Huskies Net Title | UW wins first outright championship since 1953
And then the Washington Huskies went out and finished the job of winning the Pac-10 title outright by beating Washington State 67-60 at Edmundson Pavilion, then used those scissors to commemorate the occasion by cutting down the nets. It was the first outright title for the Huskies (24-7, 14-4) since 1953, and the first of any kind since 1985.
Seattle Times staff reporter
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The Washington Huskies were 20 minutes from history.
One half of basketball from an accomplishment that could define their college careers forever.
And while Huskies coach Lorenzo Romar has never doubted his team's resiliency this season, never questioned its attitude or effort, there was too much at stake not to make darn sure.
So at halftime, he pulled out a pair of scissors, then asked his players if he knew what they signified.
After a few hesitant seconds, they all understood.
And then the Washington Huskies went out and finished the job of winning the Pac-10 title outright by beating Washington State 67-60 at Edmundson Pavilion, then used those scissors to commemorate the occasion by cutting down the nets.
It was the first outright title for the Huskies (24-7, 14-4) since 1953, and the first of any kind since 1985.
"That was an unbelievable feeling," said senior forward Jon Brockman, who fittingly tied a career-high with 18 rebounds in his final home game. "You see it on TV every year and you want to be in that position. Then when I got up there [to cut down the nets] it was about 100 times better."
That's exactly what Romar wanted. He said this team — 16-17 a year ago after losing to Valparaiso in the College Basketball Invitational — had worked too hard, come too far, to be denied the title now. And once they got it, he wanted them to enjoy it.
But he also knew the rival Cougars, coming in with a three-game winning streak, wouldn't make it easy.
WSU (16-14, 8-10) led early by five, and matters were far from comfortable — UW leading 30-25 at halftime — when Romar unveiled the scissors (he had asked a team trainer before the game to get them ready).
"That was a rare thing for him to pull out a prop," said junior forward Quincy Pondexter, who led UW with 16 points. "I've never seen that before."
In fact, Romar said he had done it just one other time, in 1999 when he was coach at Saint Louis and the Billikens were in the Conference USA Tournament final against DePaul. Then, he pulled them out before the game, and his team responded with a win for an unexpected NCAA tourney berth.
He remembered that this week during what he said was one of many restless nights of sleep, though opting this time to do it at halftime — what he knew would be the last real speech he would give his team this regular season.
"It was our last time to be together and reflect," he said. "I thought showing those scissors, maybe you could drive home the point that it's this close. This is how close we are. No matter what ails you, regardless of how tired you are, the finish line is this close. The scissors represented that."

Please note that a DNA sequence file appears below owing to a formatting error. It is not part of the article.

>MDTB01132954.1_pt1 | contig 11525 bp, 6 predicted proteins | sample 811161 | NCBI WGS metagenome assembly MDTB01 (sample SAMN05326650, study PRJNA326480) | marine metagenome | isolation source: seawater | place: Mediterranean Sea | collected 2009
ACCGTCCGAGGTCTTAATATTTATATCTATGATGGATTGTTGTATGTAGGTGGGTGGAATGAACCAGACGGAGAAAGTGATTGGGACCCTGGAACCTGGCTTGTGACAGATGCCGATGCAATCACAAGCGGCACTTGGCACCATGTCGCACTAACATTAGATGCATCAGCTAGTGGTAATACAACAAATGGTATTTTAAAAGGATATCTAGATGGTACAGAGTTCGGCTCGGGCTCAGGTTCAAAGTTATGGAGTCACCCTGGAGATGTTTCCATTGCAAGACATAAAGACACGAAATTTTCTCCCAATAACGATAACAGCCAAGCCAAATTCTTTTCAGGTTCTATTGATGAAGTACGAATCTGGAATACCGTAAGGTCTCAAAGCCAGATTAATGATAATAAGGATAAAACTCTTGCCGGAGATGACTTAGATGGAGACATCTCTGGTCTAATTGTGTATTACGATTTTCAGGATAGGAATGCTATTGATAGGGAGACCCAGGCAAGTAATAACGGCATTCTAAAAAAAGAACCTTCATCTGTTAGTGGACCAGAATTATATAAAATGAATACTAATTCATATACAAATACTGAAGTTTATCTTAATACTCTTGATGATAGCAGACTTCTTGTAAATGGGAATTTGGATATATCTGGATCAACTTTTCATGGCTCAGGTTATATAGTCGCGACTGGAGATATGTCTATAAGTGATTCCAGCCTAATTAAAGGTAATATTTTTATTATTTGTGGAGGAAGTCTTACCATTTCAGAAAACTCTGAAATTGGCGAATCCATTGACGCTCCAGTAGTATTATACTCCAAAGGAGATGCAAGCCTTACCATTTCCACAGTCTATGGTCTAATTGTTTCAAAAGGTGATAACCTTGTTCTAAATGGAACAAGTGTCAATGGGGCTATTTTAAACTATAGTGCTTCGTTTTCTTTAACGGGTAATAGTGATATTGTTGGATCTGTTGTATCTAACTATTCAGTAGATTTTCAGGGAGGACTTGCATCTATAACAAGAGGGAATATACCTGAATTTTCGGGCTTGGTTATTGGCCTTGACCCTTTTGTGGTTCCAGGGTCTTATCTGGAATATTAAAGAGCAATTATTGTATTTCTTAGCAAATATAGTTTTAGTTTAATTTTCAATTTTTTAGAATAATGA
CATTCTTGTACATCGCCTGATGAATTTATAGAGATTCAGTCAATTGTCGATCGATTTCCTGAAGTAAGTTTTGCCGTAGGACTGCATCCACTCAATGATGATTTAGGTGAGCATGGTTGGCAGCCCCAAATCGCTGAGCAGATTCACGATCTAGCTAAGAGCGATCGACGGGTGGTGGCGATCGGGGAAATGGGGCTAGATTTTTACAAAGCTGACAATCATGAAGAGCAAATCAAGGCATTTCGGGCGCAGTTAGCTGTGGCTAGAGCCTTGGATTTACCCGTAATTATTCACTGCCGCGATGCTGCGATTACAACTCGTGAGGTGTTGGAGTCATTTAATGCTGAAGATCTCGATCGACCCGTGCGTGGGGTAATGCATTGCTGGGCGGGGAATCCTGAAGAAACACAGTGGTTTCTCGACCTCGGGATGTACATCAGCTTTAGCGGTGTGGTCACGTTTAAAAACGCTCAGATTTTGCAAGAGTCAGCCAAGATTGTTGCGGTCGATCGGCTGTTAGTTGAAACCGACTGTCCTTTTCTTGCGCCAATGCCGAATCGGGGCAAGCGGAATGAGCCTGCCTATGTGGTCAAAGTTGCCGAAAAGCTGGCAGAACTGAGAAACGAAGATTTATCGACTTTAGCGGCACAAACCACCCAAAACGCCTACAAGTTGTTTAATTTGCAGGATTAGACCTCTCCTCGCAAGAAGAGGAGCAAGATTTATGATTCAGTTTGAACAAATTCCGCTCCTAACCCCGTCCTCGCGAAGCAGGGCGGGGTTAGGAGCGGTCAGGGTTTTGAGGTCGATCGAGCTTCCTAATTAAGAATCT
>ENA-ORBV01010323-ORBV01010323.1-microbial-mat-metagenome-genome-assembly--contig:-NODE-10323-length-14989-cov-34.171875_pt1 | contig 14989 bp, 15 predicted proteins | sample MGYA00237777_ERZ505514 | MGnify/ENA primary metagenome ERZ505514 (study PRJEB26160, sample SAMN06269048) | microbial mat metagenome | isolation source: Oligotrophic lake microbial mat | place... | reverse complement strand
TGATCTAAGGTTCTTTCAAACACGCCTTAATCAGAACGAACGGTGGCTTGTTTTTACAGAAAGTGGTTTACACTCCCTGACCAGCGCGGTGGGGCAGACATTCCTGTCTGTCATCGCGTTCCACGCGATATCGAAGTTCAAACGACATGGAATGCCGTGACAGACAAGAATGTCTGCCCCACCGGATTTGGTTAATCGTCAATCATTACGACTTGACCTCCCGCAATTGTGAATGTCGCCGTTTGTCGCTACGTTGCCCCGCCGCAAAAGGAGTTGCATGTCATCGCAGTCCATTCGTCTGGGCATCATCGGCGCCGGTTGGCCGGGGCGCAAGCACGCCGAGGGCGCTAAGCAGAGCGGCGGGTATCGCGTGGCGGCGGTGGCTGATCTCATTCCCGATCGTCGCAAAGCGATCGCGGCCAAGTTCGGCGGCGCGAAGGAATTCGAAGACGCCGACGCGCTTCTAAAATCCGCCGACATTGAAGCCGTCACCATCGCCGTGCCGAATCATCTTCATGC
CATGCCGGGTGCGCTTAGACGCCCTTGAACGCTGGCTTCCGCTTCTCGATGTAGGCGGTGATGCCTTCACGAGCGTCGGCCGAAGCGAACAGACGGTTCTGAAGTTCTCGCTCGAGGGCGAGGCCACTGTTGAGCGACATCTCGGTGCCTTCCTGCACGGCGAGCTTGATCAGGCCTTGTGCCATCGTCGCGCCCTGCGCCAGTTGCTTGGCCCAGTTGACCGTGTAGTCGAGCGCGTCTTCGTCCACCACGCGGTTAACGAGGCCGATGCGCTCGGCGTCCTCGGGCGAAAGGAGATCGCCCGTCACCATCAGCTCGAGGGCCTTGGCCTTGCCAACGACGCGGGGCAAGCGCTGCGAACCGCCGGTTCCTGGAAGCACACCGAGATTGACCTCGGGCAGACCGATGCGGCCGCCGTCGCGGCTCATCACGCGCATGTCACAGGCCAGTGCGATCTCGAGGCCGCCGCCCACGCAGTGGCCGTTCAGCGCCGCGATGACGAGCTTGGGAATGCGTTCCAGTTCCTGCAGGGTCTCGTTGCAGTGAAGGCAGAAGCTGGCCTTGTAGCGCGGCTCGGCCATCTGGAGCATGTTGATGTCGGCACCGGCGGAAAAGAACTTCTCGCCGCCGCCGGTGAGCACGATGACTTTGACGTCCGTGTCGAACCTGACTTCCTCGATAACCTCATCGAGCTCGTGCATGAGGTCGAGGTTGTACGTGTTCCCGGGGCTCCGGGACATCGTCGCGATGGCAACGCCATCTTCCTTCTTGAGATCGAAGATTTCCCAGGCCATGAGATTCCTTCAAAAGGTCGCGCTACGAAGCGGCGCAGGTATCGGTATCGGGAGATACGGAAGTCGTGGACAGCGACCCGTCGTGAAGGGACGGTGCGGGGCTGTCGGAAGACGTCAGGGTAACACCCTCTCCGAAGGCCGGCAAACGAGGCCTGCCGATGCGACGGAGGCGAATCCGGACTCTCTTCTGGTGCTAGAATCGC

Brockman said UW's players immediately asked each other "what feeling do you want to have after the game? And we came out and fought."
So, however, did the Cougars, using the 23 points of guard Taylor Rochestie to stay in it throughout. They cut the lead to one with just over 11 minutes left, and trailed by four with 2:22 remaining.
But then freshman Isaiah Thomas drove for a trademark lay-up in traffic to put UW ahead 64-58 with 1:50 to play. And then Brockman held firm to take a charge from WSU's Caleb Forrest, leading to two free throws from Justin Dentmon with 42 seconds left to put UW up eight.
From there it was a din as the sellout crowd roared in happy anticipation. As the horn sounded, defensive sparkplug Venoy Overton tossed the ball high in the air while Romar and his coaches hugged tightly.
And then came the net-cutting that Romar had tantalizingly held out before his players at halftime.
"When you win a championship, it's very good for a lot of reasons," Romar said. "But there's no better reason, for me, than to watch our guys win a championship and to have that experience for the rest of their lives to remember."
Then Romar recalled another night of sleep, this one when he dreamed of winning a championship, only to be rudely awakened to reality.
"This was the dream come true," he said. "It really happened. It was just as good as you could have imagined."
Bob Condotta: 206-515-5699 or email@example.com
|WASHINGTON ST. 60|
Attendance: 10,000. Officials: Ruben Ramons, Randy Burkhart, Bill Kennedy.
UW 67, Washington State 60
Arizona St. 83, California 66
UCLA 94, Oregon 68
Arizona 101, Stanford 87
USC 68, Oregon State 52
@ Staples Center, Los Angeles
Oregon St. vs. Stanford, 6 p.m.
Oregon vs. Wash. St., 8:30 p.m.
Arizona vs. Arizona St., noon
Washington vs. Oregon St.-Stanford winner, 2:30 p.m.
California vs. USC, 6 p.m.
UCLA vs. Washington State-Oregon winner, 8:30 p.m.
|Best in show|
|Huskies' last four conference titles in men's basketball:|
|1984||15-3 (tie)||Detlef Schrempf|
|1985||13-5 (tie)||Detlef Schrempf|
Copyright © 2009 The Seattle Times Company
UPDATE - 10:18 PM
Washington State's Klay Thompson will play Thursday against Huskies